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Williams and Glyn’s Bank v Boland [1981]


  • The case concerned two appeals at the House of Lords on almost indistinguishable sets of facts
  • A husband was the sole registered proprietor of a legal estate – the only registered owner of some registered land
  • The husband mortgaged the house to fund an external business venture, and subsequently defaulted on his mortgage payments
  • The husband’s wife had contributed to the purchase price of the house
  • The bank was unaware of the wife’s contribution


  • Could the bank’s interest take priority over that of the wife, such that the bank could obtain possession of the house?


  • No


  • The property was subject to the registered title conveyancing process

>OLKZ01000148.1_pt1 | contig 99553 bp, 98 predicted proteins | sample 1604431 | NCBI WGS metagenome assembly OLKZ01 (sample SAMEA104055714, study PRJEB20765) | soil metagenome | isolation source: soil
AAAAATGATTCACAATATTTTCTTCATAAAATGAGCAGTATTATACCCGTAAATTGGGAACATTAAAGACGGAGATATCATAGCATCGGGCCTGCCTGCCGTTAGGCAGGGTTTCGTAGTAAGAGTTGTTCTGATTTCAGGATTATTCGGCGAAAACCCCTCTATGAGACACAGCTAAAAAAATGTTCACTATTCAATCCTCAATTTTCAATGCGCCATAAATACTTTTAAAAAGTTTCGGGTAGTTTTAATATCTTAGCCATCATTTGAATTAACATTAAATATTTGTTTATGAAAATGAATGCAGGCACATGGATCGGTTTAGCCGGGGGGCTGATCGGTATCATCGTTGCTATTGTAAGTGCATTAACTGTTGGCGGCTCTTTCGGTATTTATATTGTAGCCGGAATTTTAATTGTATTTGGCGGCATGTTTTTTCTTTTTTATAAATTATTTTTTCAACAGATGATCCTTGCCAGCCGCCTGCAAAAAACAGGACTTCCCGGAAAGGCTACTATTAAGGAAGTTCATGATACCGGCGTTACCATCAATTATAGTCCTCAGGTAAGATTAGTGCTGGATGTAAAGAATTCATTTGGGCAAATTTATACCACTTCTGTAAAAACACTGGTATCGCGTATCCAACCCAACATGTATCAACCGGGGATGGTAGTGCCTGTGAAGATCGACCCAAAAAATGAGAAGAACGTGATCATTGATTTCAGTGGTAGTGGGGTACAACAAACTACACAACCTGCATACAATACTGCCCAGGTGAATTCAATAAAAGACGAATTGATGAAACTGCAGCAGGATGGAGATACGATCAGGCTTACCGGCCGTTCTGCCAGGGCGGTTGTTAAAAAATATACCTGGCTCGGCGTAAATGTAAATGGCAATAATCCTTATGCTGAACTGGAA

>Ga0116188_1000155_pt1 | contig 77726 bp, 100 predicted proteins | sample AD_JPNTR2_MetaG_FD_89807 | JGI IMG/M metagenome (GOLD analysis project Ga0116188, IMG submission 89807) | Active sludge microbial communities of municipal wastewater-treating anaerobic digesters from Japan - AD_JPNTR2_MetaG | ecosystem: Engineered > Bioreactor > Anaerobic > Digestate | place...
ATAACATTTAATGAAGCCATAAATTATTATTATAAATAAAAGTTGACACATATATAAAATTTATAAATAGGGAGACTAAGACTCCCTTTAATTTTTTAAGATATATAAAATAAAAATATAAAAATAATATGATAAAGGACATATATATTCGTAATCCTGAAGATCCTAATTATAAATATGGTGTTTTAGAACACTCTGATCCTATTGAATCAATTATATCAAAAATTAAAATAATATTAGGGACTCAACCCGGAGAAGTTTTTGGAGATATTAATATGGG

• The wife had an equitable interest, known as a minor interest, in the house, due to her contribution to the purchase price
  • The husband held the property on trust for both himself and his wife as equitable tenants in common in proportions equal to their respective purchase price contributions
  • As the wife was in actual occupation of the land, her minor interest became overriding by virtue of the Land Registration Act 1925
  • The bank could not seek possession of the house as an overriding interest takes priority over a later mortgagee


[1981] AC 487

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